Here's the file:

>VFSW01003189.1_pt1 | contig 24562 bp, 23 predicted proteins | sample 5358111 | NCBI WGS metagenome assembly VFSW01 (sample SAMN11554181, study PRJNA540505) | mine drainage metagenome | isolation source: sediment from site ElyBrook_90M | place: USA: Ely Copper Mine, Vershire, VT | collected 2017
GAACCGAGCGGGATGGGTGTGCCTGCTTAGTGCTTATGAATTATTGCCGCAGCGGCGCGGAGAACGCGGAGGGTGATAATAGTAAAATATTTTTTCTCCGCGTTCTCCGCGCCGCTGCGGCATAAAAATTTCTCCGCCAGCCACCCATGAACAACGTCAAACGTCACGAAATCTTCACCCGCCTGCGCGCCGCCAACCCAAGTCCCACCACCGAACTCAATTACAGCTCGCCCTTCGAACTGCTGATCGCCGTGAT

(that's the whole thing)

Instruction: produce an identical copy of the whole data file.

>VFSW01003189.1_pt1 | contig 24562 bp, 23 predicted proteins | sample 5358111 | NCBI WGS metagenome assembly VFSW01 (sample SAMN11554181, study PRJNA540505) | mine drainage metagenome | isolation source: sediment from site ElyBrook_90M | place: USA: Ely Copper Mine, Vershire, VT | collected 2017
GAACCGAGCGGGATGGGTGTGCCTGCTTAGTGCTTATGAATTATTGCCGCAGCGGCGCGGAGAACGCGGAGGGTGATAATAGTAAAATATTTTTTCTCCGCGTTCTCCGCGCCGCTGCGGCATAAAAATTTCTCCGCCAGCCACCCATGAACAACGTCAAACGTCACGAAATCTTCACCCGCCTGCGCGCCGCCAACCCAAGTCCCACCACCGAACTCAATTACAGCTCGCCCTTCGAACTGCTGATCGCCGTGAT